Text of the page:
Realizing the potential of Civic Tech necessitates active and engaged communities to be a path for new and transformative voices.

Organizations like Ciudadanía Inteligente have acknowledged this imperative and initiated capacity-building programs for social activists globally, empowering them to amplify their agendas in the digital arena. These were created in solidarity with those with unequal access to digital tools – and anchored through the lens of the experiences from the global South (specifically the experiences in Latin America).

In essence, building political power through technology requires the active involvement of citizens and movements to generate real change, while also bridging this digital divide.

Institutional rules limiting citizen input

Another critical challenge resides within the institutional context.

Even the most advanced technologies prove ineffective without institutional channels and incentives that mandate elected officials to consider and respond to citizens’ inputs. Existing institutional rules and inertia often hinder the influence of citizen inputs into the political debate.

To overcome this challenge, advocacy for institutional reforms and structural changes within representative institutions is essential. Without these changes, the impact of new technologies on democracy remains constrained.

For example, in 2022 in Chile, the past Constitutional Convention implemented the Citizen Initiative of Norm, a participatory mechanism embedded into the constitution-writing body through which citizens could propose constitutional content for the debate. The rules for the mechanism set that if a citizen proposal reaches 15,000 signatures from the public, the representatives should discuss and vote on the proposals. This instance shows that connecting digital participation and institutional deliberation is possible.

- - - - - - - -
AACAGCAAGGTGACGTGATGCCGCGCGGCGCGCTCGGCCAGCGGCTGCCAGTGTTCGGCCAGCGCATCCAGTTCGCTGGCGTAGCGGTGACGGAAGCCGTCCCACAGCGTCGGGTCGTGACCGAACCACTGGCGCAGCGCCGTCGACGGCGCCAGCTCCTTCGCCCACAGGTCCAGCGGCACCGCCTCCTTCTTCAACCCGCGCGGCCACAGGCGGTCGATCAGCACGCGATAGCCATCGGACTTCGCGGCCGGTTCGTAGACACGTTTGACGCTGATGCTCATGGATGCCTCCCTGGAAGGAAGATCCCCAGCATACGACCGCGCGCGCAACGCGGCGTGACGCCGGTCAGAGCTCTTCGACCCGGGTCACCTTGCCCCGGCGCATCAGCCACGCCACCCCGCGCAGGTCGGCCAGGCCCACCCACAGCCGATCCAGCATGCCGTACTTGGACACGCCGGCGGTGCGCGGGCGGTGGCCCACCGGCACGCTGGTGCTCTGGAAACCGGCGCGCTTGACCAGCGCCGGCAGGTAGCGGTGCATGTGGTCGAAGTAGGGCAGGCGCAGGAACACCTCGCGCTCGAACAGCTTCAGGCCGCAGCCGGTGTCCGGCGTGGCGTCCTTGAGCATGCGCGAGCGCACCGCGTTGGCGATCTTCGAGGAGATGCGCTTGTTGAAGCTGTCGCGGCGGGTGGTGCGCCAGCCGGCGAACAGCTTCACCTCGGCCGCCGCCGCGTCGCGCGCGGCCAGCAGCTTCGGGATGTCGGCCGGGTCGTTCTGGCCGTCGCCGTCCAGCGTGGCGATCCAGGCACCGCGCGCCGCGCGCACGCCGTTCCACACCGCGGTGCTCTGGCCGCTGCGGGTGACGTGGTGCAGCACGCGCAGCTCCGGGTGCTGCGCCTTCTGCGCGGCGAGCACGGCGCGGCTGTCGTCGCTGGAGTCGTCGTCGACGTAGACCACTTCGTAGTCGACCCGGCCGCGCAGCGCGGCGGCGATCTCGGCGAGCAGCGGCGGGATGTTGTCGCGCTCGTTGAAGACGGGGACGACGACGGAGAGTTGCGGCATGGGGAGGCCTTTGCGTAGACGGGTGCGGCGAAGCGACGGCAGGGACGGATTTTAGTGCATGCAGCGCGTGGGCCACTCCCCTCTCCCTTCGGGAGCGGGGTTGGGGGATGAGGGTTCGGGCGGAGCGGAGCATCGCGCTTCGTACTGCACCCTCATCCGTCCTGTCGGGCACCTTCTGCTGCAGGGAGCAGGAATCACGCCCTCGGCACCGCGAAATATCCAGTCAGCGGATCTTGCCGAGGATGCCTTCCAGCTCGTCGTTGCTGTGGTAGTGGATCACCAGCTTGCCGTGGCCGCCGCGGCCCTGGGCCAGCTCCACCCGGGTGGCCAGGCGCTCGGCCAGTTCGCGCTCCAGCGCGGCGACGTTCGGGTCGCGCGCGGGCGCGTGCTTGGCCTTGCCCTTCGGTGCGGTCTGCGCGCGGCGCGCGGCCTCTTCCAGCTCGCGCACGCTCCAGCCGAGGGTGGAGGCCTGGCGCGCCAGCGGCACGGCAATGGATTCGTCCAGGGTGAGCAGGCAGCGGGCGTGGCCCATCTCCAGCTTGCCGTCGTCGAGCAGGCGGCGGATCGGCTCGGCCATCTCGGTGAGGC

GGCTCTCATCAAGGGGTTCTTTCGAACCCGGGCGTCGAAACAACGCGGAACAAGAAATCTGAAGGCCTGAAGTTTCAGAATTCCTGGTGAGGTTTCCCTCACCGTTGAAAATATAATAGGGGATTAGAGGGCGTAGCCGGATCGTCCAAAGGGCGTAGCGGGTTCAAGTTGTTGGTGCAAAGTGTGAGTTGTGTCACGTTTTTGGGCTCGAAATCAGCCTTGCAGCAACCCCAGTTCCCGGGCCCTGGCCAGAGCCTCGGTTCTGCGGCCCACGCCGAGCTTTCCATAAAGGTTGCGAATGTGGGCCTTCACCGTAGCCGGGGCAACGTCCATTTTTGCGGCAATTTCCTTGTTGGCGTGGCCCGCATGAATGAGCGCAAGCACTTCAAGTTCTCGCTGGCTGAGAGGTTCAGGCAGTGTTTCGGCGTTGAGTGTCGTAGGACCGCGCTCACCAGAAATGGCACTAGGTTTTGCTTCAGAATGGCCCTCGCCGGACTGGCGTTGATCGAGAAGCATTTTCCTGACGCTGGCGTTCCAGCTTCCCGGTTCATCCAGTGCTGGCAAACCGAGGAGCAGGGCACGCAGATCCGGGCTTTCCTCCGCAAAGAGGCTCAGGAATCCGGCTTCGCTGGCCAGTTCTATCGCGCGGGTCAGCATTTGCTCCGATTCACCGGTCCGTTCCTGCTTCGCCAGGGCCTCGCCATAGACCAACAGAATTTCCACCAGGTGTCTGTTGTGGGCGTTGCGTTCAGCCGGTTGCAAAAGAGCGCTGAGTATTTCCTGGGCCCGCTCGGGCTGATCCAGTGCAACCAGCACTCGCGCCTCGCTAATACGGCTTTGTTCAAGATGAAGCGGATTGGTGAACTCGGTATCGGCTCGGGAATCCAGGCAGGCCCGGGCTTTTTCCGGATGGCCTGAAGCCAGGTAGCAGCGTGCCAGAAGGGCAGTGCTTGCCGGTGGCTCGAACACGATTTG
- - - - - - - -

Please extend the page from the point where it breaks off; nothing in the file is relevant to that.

The privatization of the digital space

Furthermore, the digital context itself significantly affects the efficacy of Civic Tech. Presently, the Internet is predominantly privatized, and information primarily flows through social media platforms owned by some of the world’s wealthiest individuals, primarily for commercial purposes.

This situation promotes an environment conducive to misinformation and polarization, leaving minimal room for genuine political deliberation on social media. Given that the digital space is dominated by a select few, prospects for a genuinely democratic digital realm appear dim.